It’s post-Easter and perhaps not the best time to return to my take on our “doomed” problem. But, it’s something that I’m now thinking about almost all the time. In fact, I’ve lined up at least four weeks worth of “We’re Doomed” blog posts. They are not meant to be completely negative and depressing. Instead, I would hope that we can see what we do, and why we do it, in a more positive and “faithful to the Gospel” way, even if it means that our church won’t survive well into the future.
This week’s “doomed” topic actually goes back quite a few weeks. During Lent at Old South, we followed the Narrative Lectionary, which focused on the parables of Matthew. Not far into Lent, we encountered Matthew’s parable of the wedding feast. It’s an ugly, difficult parable.
In thinking about that parable, I found the perspective of David Lose to be particularly helpful and meaningful. You can find his column here:
Lose essentially encourages his readers to refrain from a simple Christian-Jewish antagonistic reading and to see the harsh tone as more reflective of an internal family debate, that in the increasingly distant divide between Jews and Christians in the first century, there were not just two distinct communities, but communities in which and through which people knew each other and were even related to each other: “On the whole, Matthew’s version is darker, more violent, and pushes even the typical parable’s tolerance for absurdity to the edge. Why? Because at this point in the family conflict, he is willing to say that God not only rejects those cousins and kin of his that rejected Jesus but actually sent the Romans to destroy the Temple as punishment (a conclusion not uncommon to Matthew, but intensified in this parable).”
While we, in the 21st century, might not choose the kind of violent imagery that Matthew employs to level judgment against those “in the family” who chose a different path than our own, we can probably understand where such animosity might come from.
Mr. Lose, then, suggested that we bring the parable to our current day, and ask our parishioners to consider their own feelings in light of their own family members who have chosen not to attend church, or to attend a very different church or religious community. In this part of the world, there are lots of people whose family members do not attend church—not even on Christmas Eve or Easter.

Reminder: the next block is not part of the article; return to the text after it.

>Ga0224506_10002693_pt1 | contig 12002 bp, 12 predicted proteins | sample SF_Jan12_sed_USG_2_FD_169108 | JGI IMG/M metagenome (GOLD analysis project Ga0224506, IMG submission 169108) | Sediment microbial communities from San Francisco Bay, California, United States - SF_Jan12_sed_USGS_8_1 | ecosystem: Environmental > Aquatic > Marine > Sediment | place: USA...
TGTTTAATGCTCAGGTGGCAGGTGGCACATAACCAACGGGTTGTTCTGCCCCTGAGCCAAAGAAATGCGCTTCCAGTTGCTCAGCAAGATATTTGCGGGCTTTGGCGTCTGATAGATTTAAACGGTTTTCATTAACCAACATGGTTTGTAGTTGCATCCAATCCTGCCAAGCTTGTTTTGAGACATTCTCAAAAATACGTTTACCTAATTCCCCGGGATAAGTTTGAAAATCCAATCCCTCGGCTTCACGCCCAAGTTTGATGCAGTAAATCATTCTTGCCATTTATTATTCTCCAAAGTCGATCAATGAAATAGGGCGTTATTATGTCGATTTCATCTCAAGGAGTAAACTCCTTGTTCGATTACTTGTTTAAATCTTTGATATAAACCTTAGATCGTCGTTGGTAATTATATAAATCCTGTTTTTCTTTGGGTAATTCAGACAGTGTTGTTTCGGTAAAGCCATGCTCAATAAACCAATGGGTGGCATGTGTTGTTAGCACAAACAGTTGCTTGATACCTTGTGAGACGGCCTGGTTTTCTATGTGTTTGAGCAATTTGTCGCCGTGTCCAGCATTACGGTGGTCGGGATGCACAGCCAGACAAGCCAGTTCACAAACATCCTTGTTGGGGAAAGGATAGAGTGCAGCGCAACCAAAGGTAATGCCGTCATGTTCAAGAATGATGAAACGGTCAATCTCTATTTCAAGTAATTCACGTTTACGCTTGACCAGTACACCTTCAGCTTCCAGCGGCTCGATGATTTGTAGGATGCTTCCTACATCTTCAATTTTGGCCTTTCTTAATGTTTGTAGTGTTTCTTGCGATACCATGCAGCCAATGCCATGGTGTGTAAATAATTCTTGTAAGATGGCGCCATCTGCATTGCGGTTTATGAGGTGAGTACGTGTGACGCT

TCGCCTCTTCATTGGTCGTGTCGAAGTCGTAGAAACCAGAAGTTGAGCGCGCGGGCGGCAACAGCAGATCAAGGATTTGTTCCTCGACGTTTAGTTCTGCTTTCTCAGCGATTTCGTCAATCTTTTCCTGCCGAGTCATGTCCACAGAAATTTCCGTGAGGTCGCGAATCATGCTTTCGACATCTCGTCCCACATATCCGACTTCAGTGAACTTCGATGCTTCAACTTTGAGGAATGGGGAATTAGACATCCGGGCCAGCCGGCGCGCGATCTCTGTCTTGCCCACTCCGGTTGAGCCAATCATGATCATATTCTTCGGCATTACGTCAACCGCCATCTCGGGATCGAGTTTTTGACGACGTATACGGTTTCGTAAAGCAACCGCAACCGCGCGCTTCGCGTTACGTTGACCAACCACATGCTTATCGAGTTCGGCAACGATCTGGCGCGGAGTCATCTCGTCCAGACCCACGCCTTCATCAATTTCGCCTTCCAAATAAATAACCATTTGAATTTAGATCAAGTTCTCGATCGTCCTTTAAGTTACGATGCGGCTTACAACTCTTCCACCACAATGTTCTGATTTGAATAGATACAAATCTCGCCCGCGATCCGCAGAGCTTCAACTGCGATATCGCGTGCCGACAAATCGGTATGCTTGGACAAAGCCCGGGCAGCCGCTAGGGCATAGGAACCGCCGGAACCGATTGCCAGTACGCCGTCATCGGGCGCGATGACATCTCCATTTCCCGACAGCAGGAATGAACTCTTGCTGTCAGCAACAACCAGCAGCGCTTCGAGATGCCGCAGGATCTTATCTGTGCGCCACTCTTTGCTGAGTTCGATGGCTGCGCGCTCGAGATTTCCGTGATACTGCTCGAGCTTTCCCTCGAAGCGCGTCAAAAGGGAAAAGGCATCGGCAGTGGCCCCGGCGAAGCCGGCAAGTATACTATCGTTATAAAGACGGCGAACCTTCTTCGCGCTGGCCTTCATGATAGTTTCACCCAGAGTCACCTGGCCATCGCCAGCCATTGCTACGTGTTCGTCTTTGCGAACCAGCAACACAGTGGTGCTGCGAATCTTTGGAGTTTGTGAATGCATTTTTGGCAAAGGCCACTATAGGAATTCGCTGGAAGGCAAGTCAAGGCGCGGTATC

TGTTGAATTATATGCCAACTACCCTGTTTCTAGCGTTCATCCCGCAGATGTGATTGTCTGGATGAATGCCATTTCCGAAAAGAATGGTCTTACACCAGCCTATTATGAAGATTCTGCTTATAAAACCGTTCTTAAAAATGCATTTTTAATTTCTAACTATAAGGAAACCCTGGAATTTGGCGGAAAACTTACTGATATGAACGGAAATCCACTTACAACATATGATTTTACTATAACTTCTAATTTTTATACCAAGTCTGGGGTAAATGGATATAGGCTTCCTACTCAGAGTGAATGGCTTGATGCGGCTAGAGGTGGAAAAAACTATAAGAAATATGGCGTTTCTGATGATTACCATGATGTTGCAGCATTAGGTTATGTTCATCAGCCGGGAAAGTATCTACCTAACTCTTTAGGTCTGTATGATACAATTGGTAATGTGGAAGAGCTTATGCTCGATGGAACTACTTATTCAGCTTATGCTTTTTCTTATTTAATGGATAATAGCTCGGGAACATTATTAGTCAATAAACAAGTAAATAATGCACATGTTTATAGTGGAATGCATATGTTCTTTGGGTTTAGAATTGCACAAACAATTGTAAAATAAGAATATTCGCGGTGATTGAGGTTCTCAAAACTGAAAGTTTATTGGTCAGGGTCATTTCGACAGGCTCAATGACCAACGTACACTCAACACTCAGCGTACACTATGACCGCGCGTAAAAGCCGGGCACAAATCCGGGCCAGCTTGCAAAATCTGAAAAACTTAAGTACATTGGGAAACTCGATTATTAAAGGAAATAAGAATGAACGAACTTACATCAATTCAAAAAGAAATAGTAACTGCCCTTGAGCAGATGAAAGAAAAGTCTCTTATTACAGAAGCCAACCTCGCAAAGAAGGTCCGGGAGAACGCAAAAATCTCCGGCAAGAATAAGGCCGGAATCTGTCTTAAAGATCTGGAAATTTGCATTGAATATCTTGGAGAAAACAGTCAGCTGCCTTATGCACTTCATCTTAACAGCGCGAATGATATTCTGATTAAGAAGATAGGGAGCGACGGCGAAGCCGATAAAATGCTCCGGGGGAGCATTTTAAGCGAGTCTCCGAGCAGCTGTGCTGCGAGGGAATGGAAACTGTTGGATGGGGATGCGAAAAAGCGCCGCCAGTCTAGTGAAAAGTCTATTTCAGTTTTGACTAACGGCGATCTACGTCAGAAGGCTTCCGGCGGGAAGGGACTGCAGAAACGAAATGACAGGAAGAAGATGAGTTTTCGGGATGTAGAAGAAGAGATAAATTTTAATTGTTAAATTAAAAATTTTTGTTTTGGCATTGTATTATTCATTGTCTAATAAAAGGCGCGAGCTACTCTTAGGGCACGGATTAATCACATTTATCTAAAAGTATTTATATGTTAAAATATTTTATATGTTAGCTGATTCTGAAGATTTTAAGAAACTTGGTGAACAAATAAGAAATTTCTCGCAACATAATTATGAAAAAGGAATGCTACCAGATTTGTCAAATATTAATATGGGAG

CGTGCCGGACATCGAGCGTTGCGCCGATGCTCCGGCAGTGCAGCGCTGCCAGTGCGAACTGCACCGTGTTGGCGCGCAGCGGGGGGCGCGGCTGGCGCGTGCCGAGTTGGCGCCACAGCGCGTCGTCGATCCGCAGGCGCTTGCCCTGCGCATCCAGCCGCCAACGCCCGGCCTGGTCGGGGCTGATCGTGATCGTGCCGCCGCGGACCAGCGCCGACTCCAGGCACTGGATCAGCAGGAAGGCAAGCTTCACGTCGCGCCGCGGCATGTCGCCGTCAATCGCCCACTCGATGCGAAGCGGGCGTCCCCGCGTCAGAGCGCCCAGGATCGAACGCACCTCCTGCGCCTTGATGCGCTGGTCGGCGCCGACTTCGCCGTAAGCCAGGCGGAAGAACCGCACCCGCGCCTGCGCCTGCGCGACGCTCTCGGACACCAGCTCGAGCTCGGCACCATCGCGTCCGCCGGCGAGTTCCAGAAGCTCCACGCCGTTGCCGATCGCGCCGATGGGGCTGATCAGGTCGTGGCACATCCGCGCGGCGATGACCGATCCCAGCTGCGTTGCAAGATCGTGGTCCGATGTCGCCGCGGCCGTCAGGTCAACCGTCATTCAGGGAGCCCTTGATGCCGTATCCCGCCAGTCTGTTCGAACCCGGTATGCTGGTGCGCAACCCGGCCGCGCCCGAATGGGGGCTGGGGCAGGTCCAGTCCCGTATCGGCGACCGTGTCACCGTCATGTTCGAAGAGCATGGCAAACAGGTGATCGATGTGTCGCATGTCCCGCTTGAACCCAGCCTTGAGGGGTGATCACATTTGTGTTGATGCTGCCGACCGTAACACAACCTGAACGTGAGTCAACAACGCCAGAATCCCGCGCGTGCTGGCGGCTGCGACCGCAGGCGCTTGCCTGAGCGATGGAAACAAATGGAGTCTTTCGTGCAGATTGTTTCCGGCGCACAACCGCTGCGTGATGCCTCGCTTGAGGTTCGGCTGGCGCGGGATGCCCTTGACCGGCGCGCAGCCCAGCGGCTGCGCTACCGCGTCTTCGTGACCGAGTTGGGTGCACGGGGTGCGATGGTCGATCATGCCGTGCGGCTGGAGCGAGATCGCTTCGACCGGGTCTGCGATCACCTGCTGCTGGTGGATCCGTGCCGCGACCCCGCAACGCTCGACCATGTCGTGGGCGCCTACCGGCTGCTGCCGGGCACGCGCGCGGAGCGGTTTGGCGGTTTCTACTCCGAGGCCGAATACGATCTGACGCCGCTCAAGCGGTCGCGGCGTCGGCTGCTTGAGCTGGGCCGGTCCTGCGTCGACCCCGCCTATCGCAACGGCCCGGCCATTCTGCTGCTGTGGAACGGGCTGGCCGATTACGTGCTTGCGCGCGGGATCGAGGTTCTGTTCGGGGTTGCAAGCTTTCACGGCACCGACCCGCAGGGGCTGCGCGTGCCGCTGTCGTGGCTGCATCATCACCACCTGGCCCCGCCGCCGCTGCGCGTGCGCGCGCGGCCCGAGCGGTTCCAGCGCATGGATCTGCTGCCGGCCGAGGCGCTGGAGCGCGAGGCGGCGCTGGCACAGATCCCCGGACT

On that particular Sunday at the beginning of March, I wondered about our feelings about this problem, a problem that we would rather never talk about. Our decreasing attendance numbers are not just about “out there” kinds of problems—sports practices, busy people looking for a one morning when they can sleep in, etc. Our decreasing numbers also involve our own family members who no longer attend church, our own family members who are no longer swayed by the Good News, who no longer feel bound by covenant as we do.
Some family members have moved away, but there are others who are still right here. And they don’t come to church.
We might not think about such notions as casting them into the outer darkness, but if we allow ourselves to go to that place of thinking about it, we may find ourselves with feelings of guilt, shame, loss, and regret.
As I come myself to the realization that my own daughter, now eighteen, has no meaningful tie to the church, I have my own complicated feelings. Did I do something wrong? Did the church?
These are issues that really ought to be in the forefront of our thinking about who we are and why we do what we do. If our own family members choose not to attend church, is it our fault or is it that we are finding in our own families the significant divide of religious and spiritual experience? If my daughter goes down a different spiritual path than mine, is it that I’ve done something wrong or that what feeds her spirit is different than what feeds mine?
There’s a lot to these question. It may be that we are doing something “wrong,” that we have not adequately shared our experience of the good news or the love of God. But, there’s also something to be said for recognizing that things change. How and why we practice the faith as we do may not be right or wrong, good or bad, but it might just be that we are finding that it doesn’t hold up well over time.
In a place like Central Maine, where there really are more older people than younger people, and many younger family members who choose to move away, it’s not even so easy as to suggest that we start practicing the faith differently. That still may not do much to ensure a future.
My feeling is that we should consider and explore what is meaningful and to be about sharing the love of God in reckless, wanton ways—even in our staid, private, old fashioned, New Englandish kind of way. Just let’s make sure that we remain bound to the Spirit, that we embrace that we are likely “doomed.” But, that we are taking that right to the cross, knowing that even in death there is life.